Partial Transcript: So, Billy, what, uh, what's one of your earliest memories?
Segment Synopsis: Jabriel Winfrey reflects on his childhood, recalling the house he grew up in with his grandmother and great aunt located in Athens. He describes some of his first memories, including the greatest disappointment of his life when he met his biological father for the first time. His mother had lived with her husband in Greene County when Winfrey was young, but he chose not to live with them so he could be close to his cousins.
Keywords: Athens, Ga; Barnett Shoals Rd; Chitlin Circuit; Erma Winfrey; Greensboro, Ga; House of Blue Lights; Mike Dekle - State Farm Insurance Agent; Shane Dekle - State Farm Insurance Agent; black-owned business
Partial Transcript: Gotcha. Where, um, where'd you go to elementary school?
Segment Synopsis: While growing up in Athens, Winfrey attended Gaines Elementary School, Hilsman Middle School, and Cedar Shoals High School. He was isolated on his family's property and kept to himself outside of school. He describes his relationship with his cousins, who he feels were more like brothers. The city didn't become relevant to Winfrey until he was older.
Keywords: Athens, Ga; Cedar Shoals High School Class of 1998; Downtown Athens; Edward Wright
Partial Transcript: Would you say, um, it was less violent?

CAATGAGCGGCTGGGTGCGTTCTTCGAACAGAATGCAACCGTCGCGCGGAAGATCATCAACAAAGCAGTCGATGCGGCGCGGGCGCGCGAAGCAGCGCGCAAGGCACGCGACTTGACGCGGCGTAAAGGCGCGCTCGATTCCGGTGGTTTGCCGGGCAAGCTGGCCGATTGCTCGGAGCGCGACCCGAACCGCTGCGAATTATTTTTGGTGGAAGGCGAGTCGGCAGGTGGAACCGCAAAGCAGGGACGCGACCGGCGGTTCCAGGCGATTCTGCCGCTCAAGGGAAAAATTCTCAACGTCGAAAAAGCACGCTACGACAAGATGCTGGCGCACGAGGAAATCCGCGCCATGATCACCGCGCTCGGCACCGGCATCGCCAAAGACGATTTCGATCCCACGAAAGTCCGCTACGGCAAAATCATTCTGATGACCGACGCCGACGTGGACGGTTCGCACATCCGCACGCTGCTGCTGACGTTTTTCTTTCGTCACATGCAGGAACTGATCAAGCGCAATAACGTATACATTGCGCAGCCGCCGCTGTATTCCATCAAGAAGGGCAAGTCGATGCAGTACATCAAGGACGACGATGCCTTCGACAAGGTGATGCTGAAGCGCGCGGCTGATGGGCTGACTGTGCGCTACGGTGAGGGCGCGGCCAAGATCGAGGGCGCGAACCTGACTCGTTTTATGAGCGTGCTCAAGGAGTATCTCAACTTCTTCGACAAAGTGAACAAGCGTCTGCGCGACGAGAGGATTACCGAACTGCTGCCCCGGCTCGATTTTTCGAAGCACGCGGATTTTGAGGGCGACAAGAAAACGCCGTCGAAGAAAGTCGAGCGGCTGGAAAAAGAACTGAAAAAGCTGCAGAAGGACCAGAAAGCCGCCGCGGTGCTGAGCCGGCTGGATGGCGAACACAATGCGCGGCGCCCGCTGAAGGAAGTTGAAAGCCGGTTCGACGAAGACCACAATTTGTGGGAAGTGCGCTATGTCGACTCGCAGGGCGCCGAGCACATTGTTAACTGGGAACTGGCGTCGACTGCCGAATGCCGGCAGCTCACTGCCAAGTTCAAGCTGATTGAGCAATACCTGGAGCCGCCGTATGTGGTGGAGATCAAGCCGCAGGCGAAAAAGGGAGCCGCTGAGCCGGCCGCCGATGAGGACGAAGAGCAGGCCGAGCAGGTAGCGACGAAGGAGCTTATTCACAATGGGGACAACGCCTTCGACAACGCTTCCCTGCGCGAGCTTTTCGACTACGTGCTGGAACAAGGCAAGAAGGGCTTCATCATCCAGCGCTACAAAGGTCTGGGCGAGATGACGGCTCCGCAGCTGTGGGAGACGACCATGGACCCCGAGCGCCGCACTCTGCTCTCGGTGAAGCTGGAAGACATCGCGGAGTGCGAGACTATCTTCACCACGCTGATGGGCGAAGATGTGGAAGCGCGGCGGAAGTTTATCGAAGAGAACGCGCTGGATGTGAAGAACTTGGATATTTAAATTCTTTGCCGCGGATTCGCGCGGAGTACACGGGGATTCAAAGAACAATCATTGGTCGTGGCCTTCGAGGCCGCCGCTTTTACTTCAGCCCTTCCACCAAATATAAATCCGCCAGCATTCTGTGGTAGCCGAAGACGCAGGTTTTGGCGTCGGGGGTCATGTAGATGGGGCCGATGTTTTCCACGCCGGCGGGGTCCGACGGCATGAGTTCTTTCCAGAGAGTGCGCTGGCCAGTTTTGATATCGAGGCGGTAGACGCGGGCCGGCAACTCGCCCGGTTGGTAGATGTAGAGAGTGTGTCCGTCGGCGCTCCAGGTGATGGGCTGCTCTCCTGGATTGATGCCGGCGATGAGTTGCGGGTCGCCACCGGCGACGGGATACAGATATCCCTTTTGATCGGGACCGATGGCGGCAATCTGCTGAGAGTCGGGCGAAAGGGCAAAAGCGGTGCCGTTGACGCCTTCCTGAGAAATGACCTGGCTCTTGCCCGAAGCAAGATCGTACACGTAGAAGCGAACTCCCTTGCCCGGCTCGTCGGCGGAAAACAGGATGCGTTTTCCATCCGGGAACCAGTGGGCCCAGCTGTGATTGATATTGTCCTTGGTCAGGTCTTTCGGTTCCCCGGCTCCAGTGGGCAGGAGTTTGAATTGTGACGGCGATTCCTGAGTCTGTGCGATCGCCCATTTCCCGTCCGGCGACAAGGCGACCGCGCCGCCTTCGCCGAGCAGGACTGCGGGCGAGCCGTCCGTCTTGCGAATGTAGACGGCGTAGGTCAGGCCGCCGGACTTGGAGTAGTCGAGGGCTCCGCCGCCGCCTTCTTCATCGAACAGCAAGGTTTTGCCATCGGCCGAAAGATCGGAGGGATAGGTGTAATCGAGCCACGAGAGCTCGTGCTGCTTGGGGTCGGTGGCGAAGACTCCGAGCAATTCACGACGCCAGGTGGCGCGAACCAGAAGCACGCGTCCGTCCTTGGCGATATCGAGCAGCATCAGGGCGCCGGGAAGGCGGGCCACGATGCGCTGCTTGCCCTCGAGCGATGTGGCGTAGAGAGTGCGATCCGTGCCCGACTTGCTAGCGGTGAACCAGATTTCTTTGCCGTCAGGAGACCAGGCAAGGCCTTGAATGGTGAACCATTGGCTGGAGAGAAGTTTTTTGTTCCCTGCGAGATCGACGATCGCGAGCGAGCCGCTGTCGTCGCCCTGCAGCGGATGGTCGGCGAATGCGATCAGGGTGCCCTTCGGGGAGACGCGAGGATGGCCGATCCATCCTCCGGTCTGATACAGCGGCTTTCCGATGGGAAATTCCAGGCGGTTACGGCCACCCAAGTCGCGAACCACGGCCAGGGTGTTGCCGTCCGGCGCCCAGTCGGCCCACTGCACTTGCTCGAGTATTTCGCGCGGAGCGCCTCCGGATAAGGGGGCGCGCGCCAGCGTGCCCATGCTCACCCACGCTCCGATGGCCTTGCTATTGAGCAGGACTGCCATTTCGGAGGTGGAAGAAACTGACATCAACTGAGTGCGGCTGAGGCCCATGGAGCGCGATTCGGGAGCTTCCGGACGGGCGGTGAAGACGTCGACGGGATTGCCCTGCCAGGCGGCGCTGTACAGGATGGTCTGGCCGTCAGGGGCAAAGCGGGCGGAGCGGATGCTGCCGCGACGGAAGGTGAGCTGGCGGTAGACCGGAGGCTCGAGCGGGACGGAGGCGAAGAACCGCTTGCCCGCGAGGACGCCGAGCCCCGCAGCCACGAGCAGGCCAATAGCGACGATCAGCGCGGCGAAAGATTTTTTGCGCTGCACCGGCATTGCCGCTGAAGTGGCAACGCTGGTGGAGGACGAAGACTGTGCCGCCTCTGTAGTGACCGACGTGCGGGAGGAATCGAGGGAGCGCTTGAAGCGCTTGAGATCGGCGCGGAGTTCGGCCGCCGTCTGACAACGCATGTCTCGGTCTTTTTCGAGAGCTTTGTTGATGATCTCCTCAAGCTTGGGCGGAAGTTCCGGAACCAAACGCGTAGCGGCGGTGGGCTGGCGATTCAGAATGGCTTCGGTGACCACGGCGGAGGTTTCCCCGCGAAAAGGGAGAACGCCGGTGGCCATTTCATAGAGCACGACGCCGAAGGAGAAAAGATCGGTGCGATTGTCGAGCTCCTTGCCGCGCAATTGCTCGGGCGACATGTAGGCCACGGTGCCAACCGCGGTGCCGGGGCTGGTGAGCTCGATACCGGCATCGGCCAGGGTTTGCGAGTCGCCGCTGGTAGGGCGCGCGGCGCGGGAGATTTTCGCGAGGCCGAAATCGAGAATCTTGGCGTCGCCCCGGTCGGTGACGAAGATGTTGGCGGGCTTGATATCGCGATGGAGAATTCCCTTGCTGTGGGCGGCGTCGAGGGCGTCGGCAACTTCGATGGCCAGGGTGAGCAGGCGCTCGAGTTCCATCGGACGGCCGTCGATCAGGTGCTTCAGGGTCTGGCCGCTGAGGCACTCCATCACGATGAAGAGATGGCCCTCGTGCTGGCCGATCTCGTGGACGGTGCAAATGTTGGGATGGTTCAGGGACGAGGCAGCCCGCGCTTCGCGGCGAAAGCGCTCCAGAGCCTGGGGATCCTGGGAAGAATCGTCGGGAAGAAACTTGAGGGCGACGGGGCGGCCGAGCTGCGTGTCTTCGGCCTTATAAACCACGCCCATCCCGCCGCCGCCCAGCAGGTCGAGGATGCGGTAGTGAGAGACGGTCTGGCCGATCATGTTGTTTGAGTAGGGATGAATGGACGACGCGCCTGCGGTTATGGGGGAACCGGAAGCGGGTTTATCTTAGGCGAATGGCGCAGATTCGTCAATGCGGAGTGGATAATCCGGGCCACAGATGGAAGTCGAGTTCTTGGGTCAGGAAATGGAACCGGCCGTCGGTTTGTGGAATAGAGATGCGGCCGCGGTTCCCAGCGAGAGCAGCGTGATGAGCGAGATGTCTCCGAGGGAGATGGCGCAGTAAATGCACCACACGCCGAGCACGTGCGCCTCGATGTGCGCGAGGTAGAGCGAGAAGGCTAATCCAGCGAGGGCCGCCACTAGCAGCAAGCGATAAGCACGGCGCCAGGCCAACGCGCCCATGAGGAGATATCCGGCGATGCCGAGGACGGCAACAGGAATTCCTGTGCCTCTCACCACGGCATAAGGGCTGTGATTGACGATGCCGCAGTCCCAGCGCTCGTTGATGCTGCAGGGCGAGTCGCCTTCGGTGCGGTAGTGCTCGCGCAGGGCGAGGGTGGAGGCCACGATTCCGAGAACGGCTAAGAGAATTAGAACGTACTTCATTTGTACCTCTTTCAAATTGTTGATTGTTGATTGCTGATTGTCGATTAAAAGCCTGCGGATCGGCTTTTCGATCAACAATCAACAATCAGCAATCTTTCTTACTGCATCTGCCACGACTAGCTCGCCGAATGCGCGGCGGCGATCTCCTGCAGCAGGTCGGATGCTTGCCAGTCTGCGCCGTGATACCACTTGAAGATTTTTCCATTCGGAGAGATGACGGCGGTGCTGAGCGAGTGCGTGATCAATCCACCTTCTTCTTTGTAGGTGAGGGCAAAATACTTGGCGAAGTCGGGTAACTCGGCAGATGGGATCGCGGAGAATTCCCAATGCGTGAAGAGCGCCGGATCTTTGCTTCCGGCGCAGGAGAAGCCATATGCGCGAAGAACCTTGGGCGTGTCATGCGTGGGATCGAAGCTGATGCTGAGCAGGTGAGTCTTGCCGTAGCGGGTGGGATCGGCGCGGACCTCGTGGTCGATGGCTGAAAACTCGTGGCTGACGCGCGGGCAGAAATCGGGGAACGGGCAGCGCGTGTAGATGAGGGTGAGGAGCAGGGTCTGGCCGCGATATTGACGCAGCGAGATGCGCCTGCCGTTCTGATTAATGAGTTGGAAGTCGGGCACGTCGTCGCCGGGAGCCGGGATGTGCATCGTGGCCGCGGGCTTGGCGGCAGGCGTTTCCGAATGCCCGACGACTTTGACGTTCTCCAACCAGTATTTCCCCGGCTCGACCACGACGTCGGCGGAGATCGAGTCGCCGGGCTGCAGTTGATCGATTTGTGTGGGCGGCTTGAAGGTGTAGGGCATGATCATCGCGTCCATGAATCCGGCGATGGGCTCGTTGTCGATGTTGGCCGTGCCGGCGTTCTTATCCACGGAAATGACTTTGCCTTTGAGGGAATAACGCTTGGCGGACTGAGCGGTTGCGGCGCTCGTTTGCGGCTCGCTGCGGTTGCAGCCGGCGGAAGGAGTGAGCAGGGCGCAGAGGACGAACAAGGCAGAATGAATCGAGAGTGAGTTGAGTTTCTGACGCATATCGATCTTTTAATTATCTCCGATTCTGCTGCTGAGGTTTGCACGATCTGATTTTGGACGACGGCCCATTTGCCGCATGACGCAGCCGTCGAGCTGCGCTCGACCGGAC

Segment Synopsis: Even though Winfrey didn't put himself in any trouble to begin with, there was overall less violence in the city when he was younger. He remembers the earliest acts of violence, including the murder of one of his close friends, Desmond Sims, when he was in ninth grade. He begins to describe the East versus West division in Athens that he thinks was always present in schools. Winfrey remembers when influence from Atlanta came to Athens in the 1980s. There were gangs on both sides, but he remembers specifically hearing about Marco Polo on the west side. Winfrey feels that Athens is a small city with the feel of a big city, and there shouldn't be tension between areas so close together.
Keywords: Athens PROBE College Fair; Athens, Ga; Cedar Shoals High School; Clarke Central High School; Clarke County; Kilo Ali; The Classic Center
Partial Transcript: Do you think, and you don't have to answer this...